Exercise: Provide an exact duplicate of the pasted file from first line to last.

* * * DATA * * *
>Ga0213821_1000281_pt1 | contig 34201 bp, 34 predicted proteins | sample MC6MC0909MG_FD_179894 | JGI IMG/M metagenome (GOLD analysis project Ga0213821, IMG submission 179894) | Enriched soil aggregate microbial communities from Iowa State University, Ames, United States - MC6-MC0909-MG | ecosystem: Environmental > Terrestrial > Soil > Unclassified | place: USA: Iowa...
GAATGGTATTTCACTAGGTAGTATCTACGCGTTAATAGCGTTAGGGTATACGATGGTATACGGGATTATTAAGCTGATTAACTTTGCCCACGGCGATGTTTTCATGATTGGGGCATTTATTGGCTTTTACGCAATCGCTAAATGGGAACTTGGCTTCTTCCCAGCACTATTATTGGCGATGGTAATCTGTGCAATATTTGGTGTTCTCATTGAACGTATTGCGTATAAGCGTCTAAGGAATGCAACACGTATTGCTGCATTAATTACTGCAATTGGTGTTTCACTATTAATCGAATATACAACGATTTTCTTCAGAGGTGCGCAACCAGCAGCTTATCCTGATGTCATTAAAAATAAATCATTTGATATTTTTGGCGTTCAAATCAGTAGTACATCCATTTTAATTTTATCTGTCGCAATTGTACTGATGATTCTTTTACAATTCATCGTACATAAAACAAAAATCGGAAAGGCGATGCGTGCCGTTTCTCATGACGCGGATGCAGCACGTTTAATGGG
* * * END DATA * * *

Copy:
>Ga0213821_1000281_pt1 | contig 34201 bp, 34 predicted proteins | sample MC6MC0909MG_FD_179894 | JGI IMG/M metagenome (GOLD analysis project Ga0213821, IMG submission 179894) | Enriched soil aggregate microbial communities from Iowa State University, Ames, United States - MC6-MC0909-MG | ecosystem: Environmental > Terrestrial > Soil > Unclassified | place: USA: Iowa...
GAATGGTATTTCACTAGGTAGTATCTACGCGTTAATAGCGTTAGGGTATACGATGGTATACGGGATTATTAAGCTGATTAACTTTGCCCACGGCGATGTTTTCATGATTGGGGCATTTATTGGCTTTTACGCAATCGCTAAATGGGAACTTGGCTTCTTCCCAGCACTATTATTGGCGATGGTAATCTGTGCAATATTTGGTGTTCTCATTGAACGTATTGCGTATAAGCGTCTAAGGAATGCAACACGTATTGCTGCATTAATTACTGCAATTGGTGTTTCACTATTAATCGAATATACAACGATTTTCTTCAGAGGTGCGCAACCAGCAGCTTATCCTGATGTCATTAAAAATAAATCATTTGATATTTTTGGCGTTCAAATCAGTAGTACATCCATTTTAATTTTATCTGTCGCAATTGTACTGATGATTCTTTTACAATTCATCGTACATAAAACAAAAATCGGAAAGGCGATGCGTGCCGTTTCTCATGACGCGGATGCAGCACGTTTAATGGG